3. Dr.Mangla Dogra & Others v. Anil Kumar Malhotra dealing with the issue of whether a husband has a right to provide consent for abortion, the High Court of Punjab and Haryana stated that “the MTP Act requires consent from just one person: the woman undergoing a medical termination of pregnancy. A husband cannot force his wife to continue a pregnancy”.
  4. In February 2017, a 37-year-old woman in her 27th week of pregnancy approached the Supreme Court for permission to abort her foetus that was found to be suffering from Down Syndrome. After the medical board appointed by the Court advised against an abortion, the apex court denied her permission to terminate the pregnancy, citing that the baby could be “born alive” if the pregnancy was allowed to continue, while admitting that it was “very sad for a mother to bring up a mentally retarded child”. The foetus was detected with a rare abnormality called the Arnold-Chiari malformation, where the brain and spinal cord connect.

All these cases tend to amend the MTP Act and to revise the legal limit for termination of pregnancy upwardly in the interest of women in this country.

Medical Termination of Pregnancy Amendment Bill, 2020

Some of the aforementioned cases and verdict resulting in damage and conflict of interest and laws worked in collaboration and forced the government to come up with the recently approved medical termination of pregnancy amendment bill 2020.  This bill was introduced on March 2, 2020 by the Minister of Health and Family Welfare, Dr. Harsh Vardhan is an acclaimed move towards women’s right as this is the second time in past 49 years when our elected representatives have a time to invest in the matters such as abortion.  This bill tends to revise the old, misfit and underdeveloped act wherein the bill amends few provisions and state that a pregnancy may be terminated within 20 weeks, with the opinion of a registered medical practitioner. and the approval of two registered medical practitioners will be required only for the termination of pregnancies between 20 to 24 weeks.  The termination of pregnancies up to 24 weeks will only apply to specific categories of women, as may be prescribed by the central government.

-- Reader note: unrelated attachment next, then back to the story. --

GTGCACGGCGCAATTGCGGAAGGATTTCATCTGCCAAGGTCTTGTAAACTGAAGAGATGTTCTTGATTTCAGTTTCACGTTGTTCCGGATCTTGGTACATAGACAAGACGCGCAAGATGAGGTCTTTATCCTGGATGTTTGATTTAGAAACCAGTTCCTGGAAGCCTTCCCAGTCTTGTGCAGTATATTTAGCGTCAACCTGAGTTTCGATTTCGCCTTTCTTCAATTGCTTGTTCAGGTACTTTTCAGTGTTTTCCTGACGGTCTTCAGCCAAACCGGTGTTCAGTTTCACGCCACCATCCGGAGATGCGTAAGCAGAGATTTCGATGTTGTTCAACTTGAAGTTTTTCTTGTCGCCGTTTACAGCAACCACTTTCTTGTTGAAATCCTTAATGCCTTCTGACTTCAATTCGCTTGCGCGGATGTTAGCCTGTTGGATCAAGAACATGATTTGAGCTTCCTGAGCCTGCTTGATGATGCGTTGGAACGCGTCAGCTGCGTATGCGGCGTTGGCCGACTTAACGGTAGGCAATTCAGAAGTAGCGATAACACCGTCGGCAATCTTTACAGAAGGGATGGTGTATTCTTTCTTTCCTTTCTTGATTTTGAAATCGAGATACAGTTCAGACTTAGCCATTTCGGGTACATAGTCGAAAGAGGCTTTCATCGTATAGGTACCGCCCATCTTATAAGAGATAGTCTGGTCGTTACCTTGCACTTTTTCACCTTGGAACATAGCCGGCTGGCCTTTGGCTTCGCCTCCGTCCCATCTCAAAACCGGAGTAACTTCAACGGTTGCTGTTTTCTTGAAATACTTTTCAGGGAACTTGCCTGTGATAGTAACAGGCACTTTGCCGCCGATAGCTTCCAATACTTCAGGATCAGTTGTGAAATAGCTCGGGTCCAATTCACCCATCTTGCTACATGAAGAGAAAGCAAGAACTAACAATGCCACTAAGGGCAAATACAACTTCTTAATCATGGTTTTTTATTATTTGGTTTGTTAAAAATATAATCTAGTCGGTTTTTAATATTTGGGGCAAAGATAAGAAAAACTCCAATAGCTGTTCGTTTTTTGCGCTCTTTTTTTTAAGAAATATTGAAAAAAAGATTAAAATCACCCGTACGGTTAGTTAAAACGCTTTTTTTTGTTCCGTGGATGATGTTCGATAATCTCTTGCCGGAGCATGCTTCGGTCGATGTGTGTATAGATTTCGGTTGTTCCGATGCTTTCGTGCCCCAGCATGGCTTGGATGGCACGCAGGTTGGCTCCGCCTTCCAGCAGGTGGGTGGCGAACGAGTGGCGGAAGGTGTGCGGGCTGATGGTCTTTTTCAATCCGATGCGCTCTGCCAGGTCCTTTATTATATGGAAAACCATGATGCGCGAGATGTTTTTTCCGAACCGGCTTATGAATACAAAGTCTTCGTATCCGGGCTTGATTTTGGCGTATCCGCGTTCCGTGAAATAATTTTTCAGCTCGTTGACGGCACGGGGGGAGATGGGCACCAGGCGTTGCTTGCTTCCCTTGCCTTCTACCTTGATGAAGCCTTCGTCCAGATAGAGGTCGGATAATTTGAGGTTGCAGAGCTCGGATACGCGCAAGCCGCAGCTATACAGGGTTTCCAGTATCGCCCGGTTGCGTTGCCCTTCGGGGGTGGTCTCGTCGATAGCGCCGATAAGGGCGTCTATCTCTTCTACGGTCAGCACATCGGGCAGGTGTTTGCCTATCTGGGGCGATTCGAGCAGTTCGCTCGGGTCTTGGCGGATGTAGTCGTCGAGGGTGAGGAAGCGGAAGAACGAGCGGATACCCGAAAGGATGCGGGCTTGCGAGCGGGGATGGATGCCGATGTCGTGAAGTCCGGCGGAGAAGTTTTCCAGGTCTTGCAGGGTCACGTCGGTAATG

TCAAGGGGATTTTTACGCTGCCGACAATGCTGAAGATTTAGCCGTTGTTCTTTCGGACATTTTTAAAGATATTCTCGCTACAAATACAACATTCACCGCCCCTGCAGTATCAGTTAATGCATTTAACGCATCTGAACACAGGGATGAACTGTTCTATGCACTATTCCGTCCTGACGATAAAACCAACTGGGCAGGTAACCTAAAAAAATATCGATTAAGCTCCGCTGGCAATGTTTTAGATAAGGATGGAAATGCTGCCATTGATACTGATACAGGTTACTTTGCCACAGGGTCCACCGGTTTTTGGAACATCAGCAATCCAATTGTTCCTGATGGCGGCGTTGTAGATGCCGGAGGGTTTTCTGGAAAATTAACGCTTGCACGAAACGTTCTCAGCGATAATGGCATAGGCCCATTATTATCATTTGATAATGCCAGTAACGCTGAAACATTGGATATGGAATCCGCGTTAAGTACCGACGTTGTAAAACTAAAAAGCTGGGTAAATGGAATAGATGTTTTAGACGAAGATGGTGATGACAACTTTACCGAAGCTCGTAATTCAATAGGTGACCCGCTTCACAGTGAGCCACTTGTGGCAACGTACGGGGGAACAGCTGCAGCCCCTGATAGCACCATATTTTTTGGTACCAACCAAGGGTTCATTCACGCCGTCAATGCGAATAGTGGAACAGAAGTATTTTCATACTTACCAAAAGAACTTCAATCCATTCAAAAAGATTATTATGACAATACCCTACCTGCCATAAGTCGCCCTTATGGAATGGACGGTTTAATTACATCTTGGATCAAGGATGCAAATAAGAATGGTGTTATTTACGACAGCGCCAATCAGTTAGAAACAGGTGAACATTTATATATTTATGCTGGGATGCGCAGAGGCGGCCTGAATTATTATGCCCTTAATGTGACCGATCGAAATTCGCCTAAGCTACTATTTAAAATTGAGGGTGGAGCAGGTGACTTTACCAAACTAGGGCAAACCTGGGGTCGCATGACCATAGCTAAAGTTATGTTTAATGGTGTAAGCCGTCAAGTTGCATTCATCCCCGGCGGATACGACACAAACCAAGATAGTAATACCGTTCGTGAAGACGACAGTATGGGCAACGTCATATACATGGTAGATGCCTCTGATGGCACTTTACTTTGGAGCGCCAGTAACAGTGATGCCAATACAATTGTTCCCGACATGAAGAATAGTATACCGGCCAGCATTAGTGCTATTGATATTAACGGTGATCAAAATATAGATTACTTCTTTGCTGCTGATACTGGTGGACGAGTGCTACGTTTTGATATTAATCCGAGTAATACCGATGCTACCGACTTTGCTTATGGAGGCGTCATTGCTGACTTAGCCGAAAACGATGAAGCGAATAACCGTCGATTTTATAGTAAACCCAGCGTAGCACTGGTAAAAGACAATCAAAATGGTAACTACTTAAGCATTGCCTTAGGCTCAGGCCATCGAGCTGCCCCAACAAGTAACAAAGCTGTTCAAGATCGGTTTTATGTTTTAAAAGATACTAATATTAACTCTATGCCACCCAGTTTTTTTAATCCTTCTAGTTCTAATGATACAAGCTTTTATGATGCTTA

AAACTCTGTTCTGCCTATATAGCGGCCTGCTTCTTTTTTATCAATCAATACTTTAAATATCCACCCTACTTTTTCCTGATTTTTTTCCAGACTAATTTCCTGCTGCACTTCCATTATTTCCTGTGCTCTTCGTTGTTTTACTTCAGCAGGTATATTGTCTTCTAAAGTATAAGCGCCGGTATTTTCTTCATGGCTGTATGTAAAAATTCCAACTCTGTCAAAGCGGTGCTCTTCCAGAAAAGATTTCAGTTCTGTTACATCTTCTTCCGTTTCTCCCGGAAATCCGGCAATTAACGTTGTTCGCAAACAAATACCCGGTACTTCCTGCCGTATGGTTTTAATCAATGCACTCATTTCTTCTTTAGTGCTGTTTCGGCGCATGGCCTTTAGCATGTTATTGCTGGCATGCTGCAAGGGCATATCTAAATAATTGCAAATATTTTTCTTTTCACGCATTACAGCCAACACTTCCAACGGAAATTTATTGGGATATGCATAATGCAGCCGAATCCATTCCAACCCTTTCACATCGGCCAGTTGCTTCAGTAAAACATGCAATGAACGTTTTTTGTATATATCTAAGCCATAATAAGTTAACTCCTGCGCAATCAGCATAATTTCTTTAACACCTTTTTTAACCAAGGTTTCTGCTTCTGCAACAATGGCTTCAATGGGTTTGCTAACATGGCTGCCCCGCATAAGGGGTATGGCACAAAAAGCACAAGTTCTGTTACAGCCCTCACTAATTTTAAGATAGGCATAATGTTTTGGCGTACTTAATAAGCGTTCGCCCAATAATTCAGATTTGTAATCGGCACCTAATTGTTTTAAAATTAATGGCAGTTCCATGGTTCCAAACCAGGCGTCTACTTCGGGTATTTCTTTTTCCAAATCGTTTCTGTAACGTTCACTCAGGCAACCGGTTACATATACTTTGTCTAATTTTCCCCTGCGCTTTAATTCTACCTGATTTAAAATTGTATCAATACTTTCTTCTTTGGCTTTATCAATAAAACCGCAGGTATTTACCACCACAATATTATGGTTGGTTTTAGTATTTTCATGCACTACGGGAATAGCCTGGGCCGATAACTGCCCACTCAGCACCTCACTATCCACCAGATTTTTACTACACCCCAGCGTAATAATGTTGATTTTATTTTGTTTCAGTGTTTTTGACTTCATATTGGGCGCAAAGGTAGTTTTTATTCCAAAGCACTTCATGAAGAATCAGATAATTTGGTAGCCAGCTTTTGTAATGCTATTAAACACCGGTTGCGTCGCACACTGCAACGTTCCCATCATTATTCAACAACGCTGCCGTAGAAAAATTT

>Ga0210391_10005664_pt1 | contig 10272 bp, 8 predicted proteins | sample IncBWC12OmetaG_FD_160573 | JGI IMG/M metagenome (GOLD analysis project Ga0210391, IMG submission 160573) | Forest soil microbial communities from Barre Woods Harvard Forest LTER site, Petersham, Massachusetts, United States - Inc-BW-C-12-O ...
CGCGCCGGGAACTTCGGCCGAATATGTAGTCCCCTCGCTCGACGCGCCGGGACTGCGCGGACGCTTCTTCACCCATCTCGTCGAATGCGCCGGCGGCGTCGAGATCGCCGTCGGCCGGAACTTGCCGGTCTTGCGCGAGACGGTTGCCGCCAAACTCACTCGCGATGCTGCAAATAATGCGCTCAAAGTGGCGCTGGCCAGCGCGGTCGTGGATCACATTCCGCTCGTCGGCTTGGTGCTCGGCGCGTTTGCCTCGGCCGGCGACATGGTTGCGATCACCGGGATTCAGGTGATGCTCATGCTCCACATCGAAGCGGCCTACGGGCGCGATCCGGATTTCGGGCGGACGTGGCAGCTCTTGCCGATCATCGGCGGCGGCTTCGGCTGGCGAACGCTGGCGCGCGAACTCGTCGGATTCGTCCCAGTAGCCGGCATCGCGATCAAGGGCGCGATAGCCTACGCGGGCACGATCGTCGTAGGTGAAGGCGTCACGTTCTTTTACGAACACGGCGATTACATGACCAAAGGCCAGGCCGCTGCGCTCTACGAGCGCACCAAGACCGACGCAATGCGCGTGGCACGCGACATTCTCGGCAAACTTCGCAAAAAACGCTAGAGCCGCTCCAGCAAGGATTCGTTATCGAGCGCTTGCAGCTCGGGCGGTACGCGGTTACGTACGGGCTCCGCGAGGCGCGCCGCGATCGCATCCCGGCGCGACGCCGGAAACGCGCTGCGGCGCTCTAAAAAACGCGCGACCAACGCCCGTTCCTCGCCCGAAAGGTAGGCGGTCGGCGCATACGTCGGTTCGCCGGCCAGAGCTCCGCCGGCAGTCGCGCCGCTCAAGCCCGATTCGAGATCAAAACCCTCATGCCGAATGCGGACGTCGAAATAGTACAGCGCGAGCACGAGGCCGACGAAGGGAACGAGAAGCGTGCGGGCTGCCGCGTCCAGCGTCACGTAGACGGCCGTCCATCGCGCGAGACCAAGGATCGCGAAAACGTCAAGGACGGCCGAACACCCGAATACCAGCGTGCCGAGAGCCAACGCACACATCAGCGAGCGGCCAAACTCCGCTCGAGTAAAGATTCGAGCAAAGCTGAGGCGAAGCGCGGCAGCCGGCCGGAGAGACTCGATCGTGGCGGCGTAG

The original act states that if any pregnancy occurs as a result of any contraceptive failure used by a married woman or her husband to limit the number of children, such an unwanted pregnancy may constitute a grave injury to the mental health of the pregnant woman.  The recent bill amends this provision to replace ‘married woman or her husband’ with ‘woman or her partner’. Which will account to more liberal moves.                   

This bill talks to constitute a medical Board which will consist of the following members: (a) a gynaecologist, (b) a paediatrician, (c) a radiologist or sonologist, and (d) any other number of members, as may be notified by the state government which will provide recommendation and approval in critical and  special scenario of abortion. 

On the other hand, this bill touches the sphere of privacy, stating that no registered practitioner will be allowed to reveal the identity of the concerned women until specified by law in force. 


It’s true that this 2020 MTP draft is considerable and more liberal when it comes to its application yet the arbitrary classification reflect the regressive mindset towards women’s right in-persona, After all the clauses and provision it seems that this bill is working in the right direction but the closer view of section 2(b) of this bill, portray that the extension is applied only to the vulnerable group of women which includes rape survivors, victim of incest, minors and the differently-abled women, the Bill does little to reform the defects inherent in India’s abortion policy. Further, the bill doesn’t recognise abortions as an extension of the right to bodily autonomy but as an extension from a criminal liability, where a woman can be held liable under the Indian Penal Code. Present India does not need a package of charity and restriction rather what India needs is the real evident right. A right to choose a circumstance and way she wants to live, a right to choose not only in giving birth but equally in abortion as stated by the honourable Supreme court of India in  A landmark judgement of Suchitra Srivastava & Another v. Chandigarh Administration case, where the court said that  ‘There is no doubt that a women’s right to make reproductive choice is also a dimension of personal liberty under Article 21. It is important to note that reproductive rights can be exercised to procreate as well as abstain from procreating”. India needs a law providing abortion on request as long as women’s health is not at stake., it has rightly been mentioned by Margaret Sanger that “No woman can call herself free until she can choose consciously whether she will or will not be a mother”. Denying this basic right suppresses efforts and initiatives claiming to be beneficial for the section of society as a right doesn’t hold good on the broken and shaken right in demand.